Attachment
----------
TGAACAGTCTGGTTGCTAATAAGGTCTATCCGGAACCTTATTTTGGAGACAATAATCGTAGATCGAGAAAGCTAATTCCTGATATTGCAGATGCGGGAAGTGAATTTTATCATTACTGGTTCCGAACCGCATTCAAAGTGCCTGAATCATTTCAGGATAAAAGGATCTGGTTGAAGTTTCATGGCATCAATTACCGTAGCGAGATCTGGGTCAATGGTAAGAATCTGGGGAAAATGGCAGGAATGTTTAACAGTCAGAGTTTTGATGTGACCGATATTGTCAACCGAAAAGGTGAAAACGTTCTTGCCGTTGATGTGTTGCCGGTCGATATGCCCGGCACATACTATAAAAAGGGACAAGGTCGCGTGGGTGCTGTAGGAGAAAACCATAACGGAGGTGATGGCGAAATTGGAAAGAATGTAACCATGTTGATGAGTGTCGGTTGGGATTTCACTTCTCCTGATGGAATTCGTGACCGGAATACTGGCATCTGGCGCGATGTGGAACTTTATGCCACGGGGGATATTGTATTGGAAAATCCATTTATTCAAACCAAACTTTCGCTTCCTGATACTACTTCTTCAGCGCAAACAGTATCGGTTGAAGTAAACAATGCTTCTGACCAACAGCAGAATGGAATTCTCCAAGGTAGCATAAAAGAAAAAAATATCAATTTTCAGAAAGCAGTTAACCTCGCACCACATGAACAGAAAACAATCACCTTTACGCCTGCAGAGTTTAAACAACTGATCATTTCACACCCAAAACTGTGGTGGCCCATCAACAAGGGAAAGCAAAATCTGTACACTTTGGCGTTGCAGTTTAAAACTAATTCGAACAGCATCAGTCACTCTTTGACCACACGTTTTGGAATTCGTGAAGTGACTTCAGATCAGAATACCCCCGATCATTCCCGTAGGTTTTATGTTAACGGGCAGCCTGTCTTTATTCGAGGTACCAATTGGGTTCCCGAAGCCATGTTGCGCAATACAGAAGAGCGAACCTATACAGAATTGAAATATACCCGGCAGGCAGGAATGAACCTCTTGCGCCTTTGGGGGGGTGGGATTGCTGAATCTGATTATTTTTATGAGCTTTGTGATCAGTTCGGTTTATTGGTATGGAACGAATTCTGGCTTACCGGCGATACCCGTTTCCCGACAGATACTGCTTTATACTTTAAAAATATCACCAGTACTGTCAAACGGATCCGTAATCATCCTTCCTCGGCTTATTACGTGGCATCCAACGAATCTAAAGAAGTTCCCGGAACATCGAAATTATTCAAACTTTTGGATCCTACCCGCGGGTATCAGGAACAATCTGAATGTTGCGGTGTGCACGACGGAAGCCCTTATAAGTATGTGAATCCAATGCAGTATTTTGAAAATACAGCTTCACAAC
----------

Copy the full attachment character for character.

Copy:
TGAACAGTCTGGTTGCTAATAAGGTCTATCCGGAACCTTATTTTGGAGACAATAATCGTAGATCGAGAAAGCTAATTCCTGATATTGCAGATGCGGGAAGTGAATTTTATCATTACTGGTTCCGAACCGCATTCAAAGTGCCTGAATCATTTCAGGATAAAAGGATCTGGTTGAAGTTTCATGGCATCAATTACCGTAGCGAGATCTGGGTCAATGGTAAGAATCTGGGGAAAATGGCAGGAATGTTTAACAGTCAGAGTTTTGATGTGACCGATATTGTCAACCGAAAAGGTGAAAACGTTCTTGCCGTTGATGTGTTGCCGGTCGATATGCCCGGCACATACTATAAAAAGGGACAAGGTCGCGTGGGTGCTGTAGGAGAAAACCATAACGGAGGTGATGGCGAAATTGGAAAGAATGTAACCATGTTGATGAGTGTCGGTTGGGATTTCACTTCTCCTGATGGAATTCGTGACCGGAATACTGGCATCTGGCGCGATGTGGAACTTTATGCCACGGGGGATATTGTATTGGAAAATCCATTTATTCAAACCAAACTTTCGCTTCCTGATACTACTTCTTCAGCGCAAACAGTATCGGTTGAAGTAAACAATGCTTCTGACCAACAGCAGAATGGAATTCTCCAAGGTAGCATAAAAGAAAAAAATATCAATTTTCAGAAAGCAGTTAACCTCGCACCACATGAACAGAAAACAATCACCTTTACGCCTGCAGAGTTTAAACAACTGATCATTTCACACCCAAAACTGTGGTGGCCCATCAACAAGGGAAAGCAAAATCTGTACACTTTGGCGTTGCAGTTTAAAACTAATTCGAACAGCATCAGTCACTCTTTGACCACACGTTTTGGAATTCGTGAAGTGACTTCAGATCAGAATACCCCCGATCATTCCCGTAGGTTTTATGTTAACGGGCAGCCTGTCTTTATTCGAGGTACCAATTGGGTTCCCGAAGCCATGTTGCGCAATACAGAAGAGCGAACCTATACAGAATTGAAATATACCCGGCAGGCAGGAATGAACCTCTTGCGCCTTTGGGGGGGTGGGATTGCTGAATCTGATTATTTTTATGAGCTTTGTGATCAGTTCGGTTTATTGGTATGGAACGAATTCTGGCTTACCGGCGATACCCGTTTCCCGACAGATACTGCTTTATACTTTAAAAATATCACCAGTACTGTCAAACGGATCCGTAATCATCCTTCCTCGGCTTATTACGTGGCATCCAACGAATCTAAAGAAGTTCCCGGAACATCGAAATTATTCAAACTTTTGGATCCTACCCGCGGGTATCAGGAACAATCTGAATGTTGCGGTGTGCACGACGGAAGCCCTTATAAGTATGTGAATCCAATGCAGTATTTTGAAAATACAGCTTCACAAC